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Audubon - Birds of America
November 27, 2011 10:42 AM   Subscribe

Audubon's "The Birds of America" has been mentioned here before (1 2). The University of Pittsburgh's digital library has now made available zoomable high-resolution scans of each page of the first 'double elephant' folio edition, as well as a scanned copy of his Ornothological Biography, which is an entertaining read in itself.

It's really an impressive book. I think there are several on display around the country. There's one at the Academy of Natural Sciences in Philadelphia - every day, one page of the book is turned by a member of the archives staff.
posted by carter (18 comments total) 40 users marked this as a favorite

 
This is outstanding. The double elephant folios are HUGE and the details in the paintings are really amazing. That they've managed to create high resolution scans of the pages is great to begin with, but putting them online in zoomable format for anyone to look at... Just simply wow.

Thanks so much for posting this.
posted by hippybear at 10:47 AM on November 27, 2011


oh this is wonderful. I love that one can resize the thumbnail to fit the size of any monitor, then zoom within.
Beautiful images.
posted by seawallrunner at 10:57 AM on November 27, 2011


The library I work at has a very good Audubon collection, including many of his original drawings for Birds of America.
posted by Horace Rumpole at 11:02 AM on November 27, 2011 [1 favorite]


metafilter needs more posts tagged 'doubleelephant'.
posted by jepler at 11:03 AM on November 27, 2011 [1 favorite]


This is relevant to my interests.
posted by birdherder at 11:21 AM on November 27, 2011


Mine too!
posted by rtha at 11:24 AM on November 27, 2011


Wow, this is nice.

Is there a way to see the full-size high-res images?
posted by box at 11:58 AM on November 27, 2011


Sweet. Now I can print some good fakes to swap out for the real ones on display in the lobby.
posted by codswallop at 12:11 PM on November 27, 2011


Or print out this form (pdf) and have them do it for you. They'll even do full-size repros... for only $300 each.
posted by hippybear at 12:24 PM on November 27, 2011


For anyone interested in the backstory of this I can wholeheartedly recommend Audubons Elephant, an absolutely fascinating read.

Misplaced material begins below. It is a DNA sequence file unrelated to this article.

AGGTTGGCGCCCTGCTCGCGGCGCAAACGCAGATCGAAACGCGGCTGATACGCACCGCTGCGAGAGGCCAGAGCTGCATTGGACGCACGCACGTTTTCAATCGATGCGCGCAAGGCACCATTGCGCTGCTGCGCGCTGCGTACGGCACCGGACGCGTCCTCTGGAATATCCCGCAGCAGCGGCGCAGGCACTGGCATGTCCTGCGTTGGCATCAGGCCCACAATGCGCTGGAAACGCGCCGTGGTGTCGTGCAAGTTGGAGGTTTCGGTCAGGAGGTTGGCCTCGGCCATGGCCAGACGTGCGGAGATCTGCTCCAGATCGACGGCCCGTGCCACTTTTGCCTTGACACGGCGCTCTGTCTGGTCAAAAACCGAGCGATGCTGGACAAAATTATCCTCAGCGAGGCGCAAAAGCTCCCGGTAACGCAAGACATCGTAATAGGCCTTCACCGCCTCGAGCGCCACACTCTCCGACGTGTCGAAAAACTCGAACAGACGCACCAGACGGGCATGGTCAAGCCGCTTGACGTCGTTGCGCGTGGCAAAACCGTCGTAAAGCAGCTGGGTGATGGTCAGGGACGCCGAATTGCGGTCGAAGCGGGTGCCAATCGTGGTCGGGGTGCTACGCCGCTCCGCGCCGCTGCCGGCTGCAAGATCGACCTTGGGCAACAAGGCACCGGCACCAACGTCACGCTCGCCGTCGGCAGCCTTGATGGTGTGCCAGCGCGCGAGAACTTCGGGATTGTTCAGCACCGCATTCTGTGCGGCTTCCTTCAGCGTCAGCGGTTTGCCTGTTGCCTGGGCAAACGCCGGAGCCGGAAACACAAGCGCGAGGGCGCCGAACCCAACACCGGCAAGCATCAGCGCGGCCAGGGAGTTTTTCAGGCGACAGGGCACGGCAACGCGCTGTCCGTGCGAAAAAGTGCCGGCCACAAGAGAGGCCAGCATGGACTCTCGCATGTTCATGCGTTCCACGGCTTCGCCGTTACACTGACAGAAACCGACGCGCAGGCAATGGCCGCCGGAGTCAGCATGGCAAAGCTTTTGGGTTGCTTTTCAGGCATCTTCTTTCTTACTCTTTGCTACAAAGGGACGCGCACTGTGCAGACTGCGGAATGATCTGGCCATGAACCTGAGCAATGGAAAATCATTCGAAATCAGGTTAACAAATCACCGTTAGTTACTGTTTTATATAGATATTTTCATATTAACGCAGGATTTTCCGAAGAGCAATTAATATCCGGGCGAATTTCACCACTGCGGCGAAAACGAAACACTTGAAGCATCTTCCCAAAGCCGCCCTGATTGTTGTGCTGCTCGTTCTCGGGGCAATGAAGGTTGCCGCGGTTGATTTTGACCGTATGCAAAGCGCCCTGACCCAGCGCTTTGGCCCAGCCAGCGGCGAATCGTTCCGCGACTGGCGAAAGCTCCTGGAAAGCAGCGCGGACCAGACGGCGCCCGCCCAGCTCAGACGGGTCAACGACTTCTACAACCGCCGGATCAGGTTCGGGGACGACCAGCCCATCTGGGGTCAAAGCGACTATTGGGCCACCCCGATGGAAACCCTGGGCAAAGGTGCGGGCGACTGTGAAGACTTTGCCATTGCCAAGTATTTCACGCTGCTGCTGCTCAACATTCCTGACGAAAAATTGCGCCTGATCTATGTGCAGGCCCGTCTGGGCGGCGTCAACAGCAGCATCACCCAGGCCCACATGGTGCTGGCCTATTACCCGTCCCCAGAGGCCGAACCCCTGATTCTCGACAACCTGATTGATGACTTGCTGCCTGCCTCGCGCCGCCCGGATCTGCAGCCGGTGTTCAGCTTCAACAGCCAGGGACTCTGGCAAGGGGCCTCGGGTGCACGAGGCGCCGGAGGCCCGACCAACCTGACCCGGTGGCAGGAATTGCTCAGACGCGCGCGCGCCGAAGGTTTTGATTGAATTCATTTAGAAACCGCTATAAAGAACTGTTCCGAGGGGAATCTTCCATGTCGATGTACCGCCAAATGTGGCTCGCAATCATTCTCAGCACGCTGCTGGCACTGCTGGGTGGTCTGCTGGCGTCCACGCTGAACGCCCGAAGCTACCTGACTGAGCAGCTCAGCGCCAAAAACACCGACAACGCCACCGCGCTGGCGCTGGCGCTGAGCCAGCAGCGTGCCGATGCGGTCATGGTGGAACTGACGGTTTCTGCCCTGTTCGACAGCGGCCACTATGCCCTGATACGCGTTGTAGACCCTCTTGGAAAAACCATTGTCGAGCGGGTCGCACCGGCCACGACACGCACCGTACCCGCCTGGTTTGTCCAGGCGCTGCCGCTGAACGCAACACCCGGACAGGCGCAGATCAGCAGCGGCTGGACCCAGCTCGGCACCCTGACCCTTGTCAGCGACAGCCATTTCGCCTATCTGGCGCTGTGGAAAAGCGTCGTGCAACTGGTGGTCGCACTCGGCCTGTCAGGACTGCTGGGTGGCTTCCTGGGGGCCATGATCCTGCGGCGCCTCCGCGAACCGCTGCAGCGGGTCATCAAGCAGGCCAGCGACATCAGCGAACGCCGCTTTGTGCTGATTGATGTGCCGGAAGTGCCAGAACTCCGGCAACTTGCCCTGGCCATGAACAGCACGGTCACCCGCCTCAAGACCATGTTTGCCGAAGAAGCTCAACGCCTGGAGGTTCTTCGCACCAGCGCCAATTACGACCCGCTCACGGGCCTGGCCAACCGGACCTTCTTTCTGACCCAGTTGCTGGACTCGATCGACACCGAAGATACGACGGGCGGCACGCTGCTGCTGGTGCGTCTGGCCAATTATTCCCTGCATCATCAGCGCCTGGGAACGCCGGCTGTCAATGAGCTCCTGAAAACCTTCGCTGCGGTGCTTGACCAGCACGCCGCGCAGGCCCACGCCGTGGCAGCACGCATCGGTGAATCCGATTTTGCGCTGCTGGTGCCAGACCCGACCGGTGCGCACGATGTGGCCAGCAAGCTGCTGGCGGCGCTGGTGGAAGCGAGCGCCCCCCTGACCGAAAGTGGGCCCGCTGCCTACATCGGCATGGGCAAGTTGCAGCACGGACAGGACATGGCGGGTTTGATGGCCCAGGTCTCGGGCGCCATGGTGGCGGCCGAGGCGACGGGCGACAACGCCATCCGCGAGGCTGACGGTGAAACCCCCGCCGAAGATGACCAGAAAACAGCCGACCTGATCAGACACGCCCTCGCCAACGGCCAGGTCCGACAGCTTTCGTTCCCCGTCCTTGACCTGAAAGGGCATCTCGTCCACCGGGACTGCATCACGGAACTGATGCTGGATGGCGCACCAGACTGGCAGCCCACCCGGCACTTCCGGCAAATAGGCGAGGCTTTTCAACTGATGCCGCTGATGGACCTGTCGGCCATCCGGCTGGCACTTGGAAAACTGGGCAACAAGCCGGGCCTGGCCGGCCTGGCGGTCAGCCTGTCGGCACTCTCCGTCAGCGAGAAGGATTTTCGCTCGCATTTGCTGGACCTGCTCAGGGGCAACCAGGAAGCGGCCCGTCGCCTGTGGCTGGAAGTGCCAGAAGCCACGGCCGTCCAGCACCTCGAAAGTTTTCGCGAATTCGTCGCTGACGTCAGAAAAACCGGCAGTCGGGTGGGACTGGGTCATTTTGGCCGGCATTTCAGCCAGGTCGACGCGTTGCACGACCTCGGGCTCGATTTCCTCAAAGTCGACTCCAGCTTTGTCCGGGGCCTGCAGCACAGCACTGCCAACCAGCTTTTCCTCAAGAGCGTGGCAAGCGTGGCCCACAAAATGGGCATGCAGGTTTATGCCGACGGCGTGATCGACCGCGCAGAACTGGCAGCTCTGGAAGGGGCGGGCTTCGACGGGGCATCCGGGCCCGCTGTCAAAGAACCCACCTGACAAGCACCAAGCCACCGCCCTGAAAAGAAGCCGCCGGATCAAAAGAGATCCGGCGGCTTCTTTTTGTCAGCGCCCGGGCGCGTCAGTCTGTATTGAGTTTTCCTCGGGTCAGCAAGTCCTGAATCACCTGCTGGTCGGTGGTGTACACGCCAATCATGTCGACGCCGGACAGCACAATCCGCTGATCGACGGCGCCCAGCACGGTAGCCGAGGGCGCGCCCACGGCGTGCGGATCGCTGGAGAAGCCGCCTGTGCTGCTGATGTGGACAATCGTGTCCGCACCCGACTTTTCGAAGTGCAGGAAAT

posted by unliteral at 2:39 PM on November 27, 2011


Good one carter! Thanks.
posted by peacay at 2:58 PM on November 27, 2011


Loved this link! Wonderful to see the Ivory Billed Woodpecker, considered extinct now, but some sightings lately. Thanks again
posted by smudgedlens at 3:18 PM on November 27, 2011


I was pleased to recently learn that these were originally published so as to be life size. That's why large breeds are so contorted, cramped to fit on the page!
posted by Ambrosia Voyeur at 1:08 AM on November 28, 2011


> Is there a way to see the full-size high-res images?

When it's a Flash interface, chances of that drop way down. When there's also a link on the welcome page about "Ordering reproductions" you may be sure they've done their best to lock the full scans away where not even the Google spider can find 'em.
posted by jfuller at 7:41 AM on November 28, 2011


Having done several dozen usability studies on various digital projects like this, I have to ask: Is there a law against having a decent, usable interface for these things? Why are all these products stuck -- graphically and usability-wise -- in 2002?
posted by coolguymichael at 11:58 AM on November 28, 2011


> The library I work at has a very good Audubon collection, including many of his original drawings for Birds of America.

Hat tip to Harvard, theirs is a scripted interface too--this seems unavoidable in the artsy/museum world--but all you have do here is unblock javascript, unlike most museum sites that make you install Flash if you don't have it; and H does make sort-of-hi-res images available for download. The drawing of the Little horned Owl is listed as 30 x 23 cm, which would be 2362 x 1810 pixels if scanned at 200 ppi. What you actually get when you download it is a 2450 x 1895 pixel jpeg, with the white border accounting for the difference. Now, 200 ppi is cheap home scanner territory, and the low end at that. In the downloadable large images the pencil guidelines are clear but the texture of the pastel strokes on the paper is a bit vague and the texture of the unmarked paper is basically not visible, just mottled tan fog. What you can see in the zoom window at maximum zoom is qhite a bit better than that, so they've got bigger, cleaner scans they aren't handing out.


> Why are all these products stuck -- graphically and usability-wise -- in 2002?

If only they were stuck in 1995. All an image site needs is a bunch of thumbnails, each one a link to the full scan. Anything beyond that is obtrusive cruft, and everything needed to do that was supported in html 1.0.
posted by jfuller at 2:44 PM on November 28, 2011 [1 favorite]


I think to be fair to the archives, they're often run on shoe-string budgets, and are seen as low priorities by the institutions that they serve. If they can generate some cash from this, they can get back to preserving and making accessible (in some form at least) all the other stuff that they have.

I know $300 sounds a lot, but for a 28" x 40" archival quality print on 285 gsm paper, that's really not too bad.
posted by carter at 7:13 PM on November 28, 2011


Cool. I was surprised to see a copy at Nemacolin but didn't have time to look at it. From memory and pictures it looks like it might be smaller than the double elephant, but I'm unsure if it could be another edition.

BTW it looks like the last sale of an original was in 2010 for $11.5 million.
posted by exogenous at 11:12 AM on November 29, 2011


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